NEW YORK, NEW YORK — As of the writing of this profile, the “BIG NEWS” header at the top of The Huffington Post’s homepage reads: “Unemployment, Katie Holmes, Natalie Portman, Health, Lindsay Lohan, Smarter Ideas, More…” It’s the mix of topics that might be floating around the head of a conscientious, politically astute fifteen year old–but given that HuffPost only recently entered the second half of its first decade, perhaps the site is maturing more quickly than most people give it credit for. Although criticized by many (perhaps often with a touch of envy at the site’s success) for its heavy reliance on unpaid writers (one of whom, Jonathan Tasini, spearheaded a readily dismissed $105-million-dollar lawsuit on behalf of an estimated 9,000 contributors following HuffPost’s 2011 acquisition by AOL), pageview-mongering headlines, and often-bare repackaging of other outlets’ content, HuffPost ultimately deserves credit for its more recent strong showings in original journalism–not to mention its continued commitment to growing its reportorial staff.
[Profile updated October 31, 2012]
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“We’ve always been a for-profit business, we’ve always been an ad revenue driven business, and obviously that goes hand in glove with creating content that people want to look at, delivering eyeballs,” says Roy Sekoff, the site’s editor, “but our main animating thing on the editorial side is always telling good stories.” In pursuit of that goal, the HuffPost hired reporter Arthur Delaney to add “flesh and blood” to the site’s unemployment coverage and has also attracted well-known reporters like Dan Froomkin to cover politics and Peter Goodman to cover business. Though it delights as much as any partisan outlet in throwing red meat to its liberal audience, the site’s reporting is often nuanced and fact-based–a promising sign, as Sekoff sees original news gathering as a major growth area for the site, an approach that seems to have paid off nicely for the HuffPost, which garnered a 2012 Pulitzer Prizefor National Reporting. (Disclosure: Kenneth Lerer, chairman and co-founder of The Huffington Post, is a member of CJR’s Board of Overseers.)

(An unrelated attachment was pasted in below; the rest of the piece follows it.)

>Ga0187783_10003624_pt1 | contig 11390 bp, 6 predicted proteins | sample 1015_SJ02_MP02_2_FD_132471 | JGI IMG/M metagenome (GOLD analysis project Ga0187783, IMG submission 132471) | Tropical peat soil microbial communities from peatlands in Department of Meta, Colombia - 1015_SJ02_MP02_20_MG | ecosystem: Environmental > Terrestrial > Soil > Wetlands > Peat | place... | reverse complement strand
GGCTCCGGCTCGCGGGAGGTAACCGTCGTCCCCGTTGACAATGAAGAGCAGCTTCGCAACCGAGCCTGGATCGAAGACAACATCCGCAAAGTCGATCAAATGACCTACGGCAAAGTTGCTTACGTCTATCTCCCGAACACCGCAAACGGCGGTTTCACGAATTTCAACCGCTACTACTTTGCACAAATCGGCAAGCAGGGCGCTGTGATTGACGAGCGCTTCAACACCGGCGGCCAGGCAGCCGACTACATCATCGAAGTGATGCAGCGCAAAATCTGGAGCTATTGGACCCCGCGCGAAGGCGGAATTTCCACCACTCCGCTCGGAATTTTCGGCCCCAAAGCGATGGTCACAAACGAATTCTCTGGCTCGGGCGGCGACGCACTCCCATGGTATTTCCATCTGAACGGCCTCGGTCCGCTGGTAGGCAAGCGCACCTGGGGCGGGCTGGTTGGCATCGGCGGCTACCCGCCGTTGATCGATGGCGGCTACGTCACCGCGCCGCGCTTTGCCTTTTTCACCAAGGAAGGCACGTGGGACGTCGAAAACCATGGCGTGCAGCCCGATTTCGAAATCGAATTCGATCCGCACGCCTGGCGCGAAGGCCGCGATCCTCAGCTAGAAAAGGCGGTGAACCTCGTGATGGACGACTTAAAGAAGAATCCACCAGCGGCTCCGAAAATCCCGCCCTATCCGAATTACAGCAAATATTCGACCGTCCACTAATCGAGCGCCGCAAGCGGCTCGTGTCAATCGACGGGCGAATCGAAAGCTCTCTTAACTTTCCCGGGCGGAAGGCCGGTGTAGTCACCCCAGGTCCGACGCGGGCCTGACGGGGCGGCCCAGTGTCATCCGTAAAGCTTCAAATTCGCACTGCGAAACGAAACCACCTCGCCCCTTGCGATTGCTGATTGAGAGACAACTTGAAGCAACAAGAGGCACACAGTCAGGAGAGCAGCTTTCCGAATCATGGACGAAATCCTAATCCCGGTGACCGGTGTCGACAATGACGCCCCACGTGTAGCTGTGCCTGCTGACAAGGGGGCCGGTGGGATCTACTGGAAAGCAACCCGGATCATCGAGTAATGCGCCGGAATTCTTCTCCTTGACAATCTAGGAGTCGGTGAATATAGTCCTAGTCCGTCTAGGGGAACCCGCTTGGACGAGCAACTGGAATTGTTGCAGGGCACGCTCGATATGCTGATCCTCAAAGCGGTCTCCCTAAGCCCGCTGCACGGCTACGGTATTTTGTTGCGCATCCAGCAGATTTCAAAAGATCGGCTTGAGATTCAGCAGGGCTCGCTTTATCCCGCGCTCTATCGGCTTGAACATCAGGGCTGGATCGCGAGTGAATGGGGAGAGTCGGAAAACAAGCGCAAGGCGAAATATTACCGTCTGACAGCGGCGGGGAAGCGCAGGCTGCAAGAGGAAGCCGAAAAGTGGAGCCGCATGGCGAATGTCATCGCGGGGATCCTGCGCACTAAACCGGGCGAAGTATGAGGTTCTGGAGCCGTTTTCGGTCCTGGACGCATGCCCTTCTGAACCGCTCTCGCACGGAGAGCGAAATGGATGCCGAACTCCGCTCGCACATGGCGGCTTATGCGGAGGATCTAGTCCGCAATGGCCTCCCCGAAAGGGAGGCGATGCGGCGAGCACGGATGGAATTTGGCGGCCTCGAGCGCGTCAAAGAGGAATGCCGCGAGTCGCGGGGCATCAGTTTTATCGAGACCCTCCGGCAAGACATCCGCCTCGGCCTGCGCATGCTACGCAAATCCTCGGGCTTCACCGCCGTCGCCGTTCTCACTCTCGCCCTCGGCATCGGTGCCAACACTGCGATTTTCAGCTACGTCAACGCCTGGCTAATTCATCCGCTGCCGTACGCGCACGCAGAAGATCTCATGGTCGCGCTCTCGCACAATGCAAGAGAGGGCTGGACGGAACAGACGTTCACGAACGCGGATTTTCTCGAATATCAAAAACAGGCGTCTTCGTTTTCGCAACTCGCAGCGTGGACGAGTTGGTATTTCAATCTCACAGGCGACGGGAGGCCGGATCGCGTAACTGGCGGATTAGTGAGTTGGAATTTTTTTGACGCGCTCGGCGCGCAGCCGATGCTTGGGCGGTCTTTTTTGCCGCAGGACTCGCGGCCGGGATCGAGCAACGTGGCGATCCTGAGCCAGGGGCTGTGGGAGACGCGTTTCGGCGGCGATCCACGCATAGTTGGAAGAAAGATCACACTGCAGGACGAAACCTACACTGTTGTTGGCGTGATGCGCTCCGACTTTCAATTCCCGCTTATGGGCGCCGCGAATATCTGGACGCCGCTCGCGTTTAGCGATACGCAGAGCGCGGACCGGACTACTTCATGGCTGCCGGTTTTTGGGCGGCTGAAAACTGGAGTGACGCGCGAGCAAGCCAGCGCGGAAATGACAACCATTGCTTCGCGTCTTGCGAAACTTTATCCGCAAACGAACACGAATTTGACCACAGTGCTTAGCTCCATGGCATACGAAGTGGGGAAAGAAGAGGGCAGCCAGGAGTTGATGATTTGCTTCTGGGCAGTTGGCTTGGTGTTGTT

Standing in vast contrast to the site’s reportorial operation is HuffPost’s blogging network, where left-leaning celebrities type away elbow to elbow with some 15,000 hobbyists and underemployed journalists of all stripes (over 9,800 of whom began contributing in the year following the AOL acquisition), producing roughly 1,000 new postings per day–all of which serve as fodder for the great HuffPost pageview engine, and none of which cost the site a dime in writers’ fees. Of the site’s more than 300 editorial employees (the site added 170 editorial positions post-merger), a mere twenty stand bravely, side by side, screening, copyediting, and sandbag-filling to try and direct this wave of content throughout HuffPost’s fifty-six verticals.